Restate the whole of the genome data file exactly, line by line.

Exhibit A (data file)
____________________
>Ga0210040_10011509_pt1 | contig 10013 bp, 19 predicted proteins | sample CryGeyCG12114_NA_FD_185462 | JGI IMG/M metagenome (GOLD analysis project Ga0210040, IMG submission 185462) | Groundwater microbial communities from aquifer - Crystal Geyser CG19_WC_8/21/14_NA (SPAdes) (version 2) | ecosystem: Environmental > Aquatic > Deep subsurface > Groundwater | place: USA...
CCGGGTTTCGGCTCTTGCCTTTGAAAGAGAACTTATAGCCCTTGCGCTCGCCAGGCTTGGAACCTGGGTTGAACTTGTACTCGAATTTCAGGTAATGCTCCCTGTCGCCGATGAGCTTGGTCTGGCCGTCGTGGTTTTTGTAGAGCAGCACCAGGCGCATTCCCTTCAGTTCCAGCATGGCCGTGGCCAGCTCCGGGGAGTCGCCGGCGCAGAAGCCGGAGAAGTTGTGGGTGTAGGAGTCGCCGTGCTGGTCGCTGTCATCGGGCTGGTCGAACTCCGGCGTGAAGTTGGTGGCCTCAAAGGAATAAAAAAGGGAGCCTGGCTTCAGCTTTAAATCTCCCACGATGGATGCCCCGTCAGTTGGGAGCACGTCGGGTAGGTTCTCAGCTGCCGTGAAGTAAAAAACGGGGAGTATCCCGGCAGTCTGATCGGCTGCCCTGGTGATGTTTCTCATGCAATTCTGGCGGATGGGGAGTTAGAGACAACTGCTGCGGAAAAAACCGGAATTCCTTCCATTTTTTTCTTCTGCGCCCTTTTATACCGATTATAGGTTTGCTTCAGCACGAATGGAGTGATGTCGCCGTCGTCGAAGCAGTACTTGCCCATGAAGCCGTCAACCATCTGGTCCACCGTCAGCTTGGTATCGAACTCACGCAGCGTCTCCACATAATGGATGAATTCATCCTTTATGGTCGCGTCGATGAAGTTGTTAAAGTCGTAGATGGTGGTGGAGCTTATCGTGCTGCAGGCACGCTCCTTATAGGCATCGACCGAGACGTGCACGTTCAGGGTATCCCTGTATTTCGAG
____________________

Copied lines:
>Ga0210040_10011509_pt1 | contig 10013 bp, 19 predicted proteins | sample CryGeyCG12114_NA_FD_185462 | JGI IMG/M metagenome (GOLD analysis project Ga0210040, IMG submission 185462) | Groundwater microbial communities from aquifer - Crystal Geyser CG19_WC_8/21/14_NA (SPAdes) (version 2) | ecosystem: Environmental > Aquatic > Deep subsurface > Groundwater | place: USA...
CCGGGTTTCGGCTCTTGCCTTTGAAAGAGAACTTATAGCCCTTGCGCTCGCCAGGCTTGGAACCTGGGTTGAACTTGTACTCGAATTTCAGGTAATGCTCCCTGTCGCCGATGAGCTTGGTCTGGCCGTCGTGGTTTTTGTAGAGCAGCACCAGGCGCATTCCCTTCAGTTCCAGCATGGCCGTGGCCAGCTCCGGGGAGTCGCCGGCGCAGAAGCCGGAGAAGTTGTGGGTGTAGGAGTCGCCGTGCTGGTCGCTGTCATCGGGCTGGTCGAACTCCGGCGTGAAGTTGGTGGCCTCAAAGGAATAAAAAAGGGAGCCTGGCTTCAGCTTTAAATCTCCCACGATGGATGCCCCGTCAGTTGGGAGCACGTCGGGTAGGTTCTCAGCTGCCGTGAAGTAAAAAACGGGGAGTATCCCGGCAGTCTGATCGGCTGCCCTGGTGATGTTTCTCATGCAATTCTGGCGGATGGGGAGTTAGAGACAACTGCTGCGGAAAAAACCGGAATTCCTTCCATTTTTTTCTTCTGCGCCCTTTTATACCGATTATAGGTTTGCTTCAGCACGAATGGAGTGATGTCGCCGTCGTCGAAGCAGTACTTGCCCATGAAGCCGTCAACCATCTGGTCCACCGTCAGCTTGGTATCGAACTCACGCAGCGTCTCCACATAATGGATGAATTCATCCTTTATGGTCGCGTCGATGAAGTTGTTAAAGTCGTAGATGGTGGTGGAGCTTATCGTGCTGCAGGCACGCTCCTTATAGGCATCGACCGAGACGTGCACGTTCAGGGTATCCCTGTATTTCGAG